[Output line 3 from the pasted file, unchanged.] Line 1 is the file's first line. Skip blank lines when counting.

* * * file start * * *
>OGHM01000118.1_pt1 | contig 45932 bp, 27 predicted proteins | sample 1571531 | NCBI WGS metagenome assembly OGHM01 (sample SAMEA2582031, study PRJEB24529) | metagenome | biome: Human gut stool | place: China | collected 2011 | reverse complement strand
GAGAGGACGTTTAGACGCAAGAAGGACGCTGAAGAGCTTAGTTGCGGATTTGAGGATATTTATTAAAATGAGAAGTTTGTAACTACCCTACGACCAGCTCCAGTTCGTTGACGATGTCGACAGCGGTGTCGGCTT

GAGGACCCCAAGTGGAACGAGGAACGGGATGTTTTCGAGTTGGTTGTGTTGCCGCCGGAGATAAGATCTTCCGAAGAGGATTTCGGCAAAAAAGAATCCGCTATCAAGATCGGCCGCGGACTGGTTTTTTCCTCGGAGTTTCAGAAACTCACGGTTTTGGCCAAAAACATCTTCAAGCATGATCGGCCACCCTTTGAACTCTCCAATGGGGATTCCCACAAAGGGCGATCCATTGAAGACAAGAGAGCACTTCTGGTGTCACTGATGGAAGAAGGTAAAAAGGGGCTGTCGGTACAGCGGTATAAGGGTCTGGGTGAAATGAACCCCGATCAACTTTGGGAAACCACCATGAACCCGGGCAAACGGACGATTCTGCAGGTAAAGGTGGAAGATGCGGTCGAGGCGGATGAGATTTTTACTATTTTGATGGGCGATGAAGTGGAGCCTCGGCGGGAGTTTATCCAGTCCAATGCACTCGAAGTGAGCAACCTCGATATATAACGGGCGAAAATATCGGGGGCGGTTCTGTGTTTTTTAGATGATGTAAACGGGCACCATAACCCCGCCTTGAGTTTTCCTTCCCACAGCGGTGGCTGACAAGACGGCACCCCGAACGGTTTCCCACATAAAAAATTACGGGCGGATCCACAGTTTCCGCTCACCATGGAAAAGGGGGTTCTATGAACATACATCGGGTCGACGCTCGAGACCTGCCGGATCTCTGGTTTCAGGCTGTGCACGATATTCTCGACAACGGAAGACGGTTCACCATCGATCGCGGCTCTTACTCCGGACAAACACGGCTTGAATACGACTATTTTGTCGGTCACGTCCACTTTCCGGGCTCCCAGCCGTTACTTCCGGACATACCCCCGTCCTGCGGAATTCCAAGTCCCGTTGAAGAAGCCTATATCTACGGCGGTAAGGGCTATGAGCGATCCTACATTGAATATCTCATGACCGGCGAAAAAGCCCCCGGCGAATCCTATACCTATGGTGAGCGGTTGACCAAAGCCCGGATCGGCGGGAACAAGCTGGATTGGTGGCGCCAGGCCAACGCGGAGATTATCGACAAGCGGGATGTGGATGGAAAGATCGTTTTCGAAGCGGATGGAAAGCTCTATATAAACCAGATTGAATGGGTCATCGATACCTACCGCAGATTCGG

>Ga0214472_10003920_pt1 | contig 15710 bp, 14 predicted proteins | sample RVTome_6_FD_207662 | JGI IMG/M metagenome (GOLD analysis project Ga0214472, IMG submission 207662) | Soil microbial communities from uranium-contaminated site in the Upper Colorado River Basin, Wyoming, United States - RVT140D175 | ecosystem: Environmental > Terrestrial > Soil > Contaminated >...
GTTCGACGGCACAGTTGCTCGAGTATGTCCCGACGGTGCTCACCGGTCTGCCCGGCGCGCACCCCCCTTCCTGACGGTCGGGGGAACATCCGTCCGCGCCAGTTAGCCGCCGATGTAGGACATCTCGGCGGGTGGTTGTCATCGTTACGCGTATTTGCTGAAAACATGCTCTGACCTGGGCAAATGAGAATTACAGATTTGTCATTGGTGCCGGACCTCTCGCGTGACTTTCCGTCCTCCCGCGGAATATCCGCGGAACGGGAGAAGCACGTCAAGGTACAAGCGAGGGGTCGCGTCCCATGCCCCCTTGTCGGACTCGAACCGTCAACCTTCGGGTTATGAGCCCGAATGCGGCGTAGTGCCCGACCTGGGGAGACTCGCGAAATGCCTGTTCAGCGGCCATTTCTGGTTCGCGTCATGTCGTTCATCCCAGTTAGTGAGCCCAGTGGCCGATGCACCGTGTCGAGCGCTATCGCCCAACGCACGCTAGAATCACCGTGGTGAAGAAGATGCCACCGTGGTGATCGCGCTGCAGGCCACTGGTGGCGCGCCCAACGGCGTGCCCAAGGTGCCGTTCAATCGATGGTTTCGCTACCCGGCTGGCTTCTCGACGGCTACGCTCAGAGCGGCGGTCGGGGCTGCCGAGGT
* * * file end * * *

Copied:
GAGGACCCCAAGTGGAACGAGGAACGGGATGTTTTCGAGTTGGTTGTGTTGCCGCCGGAGATAAGATCTTCCGAAGAGGATTTCGGCAAAAAAGAATCCGCTATCAAGATCGGCCGCGGACTGGTTTTTTCCTCGGAGTTTCAGAAACTCACGGTTTTGGCCAAAAACATCTTCAAGCATGATCGGCCACCCTTTGAACTCTCCAATGGGGATTCCCACAAAGGGCGATCCATTGAAGACAAGAGAGCACTTCTGGTGTCACTGATGGAAGAAGGTAAAAAGGGGCTGTCGGTACAGCGGTATAAGGGTCTGGGTGAAATGAACCCCGATCAACTTTGGGAAACCACCATGAACCCGGGCAAACGGACGATTCTGCAGGTAAAGGTGGAAGATGCGGTCGAGGCGGATGAGATTTTTACTATTTTGATGGGCGATGAAGTGGAGCCTCGGCGGGAGTTTATCCAGTCCAATGCACTCGAAGTGAGCAACCTCGATATATAACGGGCGAAAATATCGGGGGCGGTTCTGTGTTTTTTAGATGATGTAAACGGGCACCATAACCCCGCCTTGAGTTTTCCTTCCCACAGCGGTGGCTGACAAGACGGCACCCCGAACGGTTTCCCACATAAAAAATTACGGGCGGATCCACAGTTTCCGCTCACCATGGAAAAGGGGGTTCTATGAACATACATCGGGTCGACGCTCGAGACCTGCCGGATCTCTGGTTTCAGGCTGTGCACGATATTCTCGACAACGGAAGACGGTTCACCATCGATCGCGGCTCTTACTCCGGACAAACACGGCTTGAATACGACTATTTTGTCGGTCACGTCCACTTTCCGGGCTCCCAGCCGTTACTTCCGGACATACCCCCGTCCTGCGGAATTCCAAGTCCCGTTGAAGAAGCCTATATCTACGGCGGTAAGGGCTATGAGCGATCCTACATTGAATATCTCATGACCGGCGAAAAAGCCCCCGGCGAATCCTATACCTATGGTGAGCGGTTGACCAAAGCCCGGATCGGCGGGAACAAGCTGGATTGGTGGCGCCAGGCCAACGCGGAGATTATCGACAAGCGGGATGTGGATGGAAAGATCGTTTTCGAAGCGGATGGAAAGCTCTATATAAACCAGATTGAATGGGTCATCGATACCTACCGCAGATTCGG